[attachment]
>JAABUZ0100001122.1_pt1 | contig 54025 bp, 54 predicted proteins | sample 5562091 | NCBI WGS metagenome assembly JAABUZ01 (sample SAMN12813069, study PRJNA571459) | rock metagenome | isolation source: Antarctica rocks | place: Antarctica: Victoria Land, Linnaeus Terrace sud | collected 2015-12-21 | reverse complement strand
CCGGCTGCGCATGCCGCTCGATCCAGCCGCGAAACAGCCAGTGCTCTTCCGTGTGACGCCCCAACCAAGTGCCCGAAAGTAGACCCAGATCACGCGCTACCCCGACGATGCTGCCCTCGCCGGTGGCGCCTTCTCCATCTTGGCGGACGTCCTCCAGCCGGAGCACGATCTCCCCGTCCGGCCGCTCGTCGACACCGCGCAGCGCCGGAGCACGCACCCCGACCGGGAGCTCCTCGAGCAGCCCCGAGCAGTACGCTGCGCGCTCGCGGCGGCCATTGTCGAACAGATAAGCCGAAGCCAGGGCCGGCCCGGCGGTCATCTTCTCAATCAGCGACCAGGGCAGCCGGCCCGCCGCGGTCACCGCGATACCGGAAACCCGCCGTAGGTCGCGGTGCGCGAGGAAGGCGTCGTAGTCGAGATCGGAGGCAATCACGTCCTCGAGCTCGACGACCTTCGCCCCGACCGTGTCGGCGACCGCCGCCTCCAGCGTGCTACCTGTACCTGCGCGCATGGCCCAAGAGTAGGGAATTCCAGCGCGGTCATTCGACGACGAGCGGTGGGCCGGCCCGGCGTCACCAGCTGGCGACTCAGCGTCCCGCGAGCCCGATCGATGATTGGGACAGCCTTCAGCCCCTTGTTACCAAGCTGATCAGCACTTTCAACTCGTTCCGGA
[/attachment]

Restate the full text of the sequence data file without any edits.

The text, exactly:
>JAABUZ0100001122.1_pt1 | contig 54025 bp, 54 predicted proteins | sample 5562091 | NCBI WGS metagenome assembly JAABUZ01 (sample SAMN12813069, study PRJNA571459) | rock metagenome | isolation source: Antarctica rocks | place: Antarctica: Victoria Land, Linnaeus Terrace sud | collected 2015-12-21 | reverse complement strand
CCGGCTGCGCATGCCGCTCGATCCAGCCGCGAAACAGCCAGTGCTCTTCCGTGTGACGCCCCAACCAAGTGCCCGAAAGTAGACCCAGATCACGCGCTACCCCGACGATGCTGCCCTCGCCGGTGGCGCCTTCTCCATCTTGGCGGACGTCCTCCAGCCGGAGCACGATCTCCCCGTCCGGCCGCTCGTCGACACCGCGCAGCGCCGGAGCACGCACCCCGACCGGGAGCTCCTCGAGCAGCCCCGAGCAGTACGCTGCGCGCTCGCGGCGGCCATTGTCGAACAGATAAGCCGAAGCCAGGGCCGGCCCGGCGGTCATCTTCTCAATCAGCGACCAGGGCAGCCGGCCCGCCGCGGTCACCGCGATACCGGAAACCCGCCGTAGGTCGCGGTGCGCGAGGAAGGCGTCGTAGTCGAGATCGGAGGCAATCACGTCCTCGAGCTCGACGACCTTCGCCCCGACCGTGTCGGCGACCGCCGCCTCCAGCGTGCTACCTGTACCTGCGCGCATGGCCCAAGAGTAGGGAATTCCAGCGCGGTCATTCGACGACGAGCGGTGGGCCGGCCCGGCGTCACCAGCTGGCGACTCAGCGTCCCGCGAGCCCGATCGATGATTGGGACAGCCTTCAGCCCCTTGTTACCAAGCTGATCAGCACTTTCAACTCGTTCCGGA